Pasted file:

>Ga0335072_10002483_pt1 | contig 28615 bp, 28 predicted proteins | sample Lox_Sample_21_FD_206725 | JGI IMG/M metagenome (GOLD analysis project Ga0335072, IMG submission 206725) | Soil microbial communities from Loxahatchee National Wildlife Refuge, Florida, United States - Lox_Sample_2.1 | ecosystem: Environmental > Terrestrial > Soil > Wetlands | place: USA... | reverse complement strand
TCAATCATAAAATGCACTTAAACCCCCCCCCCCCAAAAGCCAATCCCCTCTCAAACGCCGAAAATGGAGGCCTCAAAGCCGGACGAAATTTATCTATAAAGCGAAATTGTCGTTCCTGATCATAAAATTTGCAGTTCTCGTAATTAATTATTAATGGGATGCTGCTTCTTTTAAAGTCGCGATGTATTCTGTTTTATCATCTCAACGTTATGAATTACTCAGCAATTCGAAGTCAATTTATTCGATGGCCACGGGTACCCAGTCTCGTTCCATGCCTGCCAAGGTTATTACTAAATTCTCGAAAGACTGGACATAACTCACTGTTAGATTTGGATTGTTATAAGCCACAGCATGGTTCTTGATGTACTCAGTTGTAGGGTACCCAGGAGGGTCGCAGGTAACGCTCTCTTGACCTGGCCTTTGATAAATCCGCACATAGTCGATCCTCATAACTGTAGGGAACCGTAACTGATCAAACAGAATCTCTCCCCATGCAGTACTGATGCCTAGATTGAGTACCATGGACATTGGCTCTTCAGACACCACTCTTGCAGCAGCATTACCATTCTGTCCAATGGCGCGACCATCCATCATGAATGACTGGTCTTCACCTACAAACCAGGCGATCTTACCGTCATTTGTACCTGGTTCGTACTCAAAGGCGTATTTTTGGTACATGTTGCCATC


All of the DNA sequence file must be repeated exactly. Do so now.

>Ga0335072_10002483_pt1 | contig 28615 bp, 28 predicted proteins | sample Lox_Sample_21_FD_206725 | JGI IMG/M metagenome (GOLD analysis project Ga0335072, IMG submission 206725) | Soil microbial communities from Loxahatchee National Wildlife Refuge, Florida, United States - Lox_Sample_2.1 | ecosystem: Environmental > Terrestrial > Soil > Wetlands | place: USA... | reverse complement strand
TCAATCATAAAATGCACTTAAACCCCCCCCCCCCAAAAGCCAATCCCCTCTCAAACGCCGAAAATGGAGGCCTCAAAGCCGGACGAAATTTATCTATAAAGCGAAATTGTCGTTCCTGATCATAAAATTTGCAGTTCTCGTAATTAATTATTAATGGGATGCTGCTTCTTTTAAAGTCGCGATGTATTCTGTTTTATCATCTCAACGTTATGAATTACTCAGCAATTCGAAGTCAATTTATTCGATGGCCACGGGTACCCAGTCTCGTTCCATGCCTGCCAAGGTTATTACTAAATTCTCGAAAGACTGGACATAACTCACTGTTAGATTTGGATTGTTATAAGCCACAGCATGGTTCTTGATGTACTCAGTTGTAGGGTACCCAGGAGGGTCGCAGGTAACGCTCTCTTGACCTGGCCTTTGATAAATCCGCACATAGTCGATCCTCATAACTGTAGGGAACCGTAACTGATCAAACAGAATCTCTCCCCATGCAGTACTGATGCCTAGATTGAGTACCATGGACATTGGCTCTTCAGACACCACTCTTGCAGCAGCATTACCATTCTGTCCAATGGCGCGACCATCCATCATGAATGACTGGTCTTCACCTACAAACCAGGCGATCTTACCGTCATTTGTACCTGGTTCGTACTCAAAGGCGTATTTTTGGTACATGTTGCCATC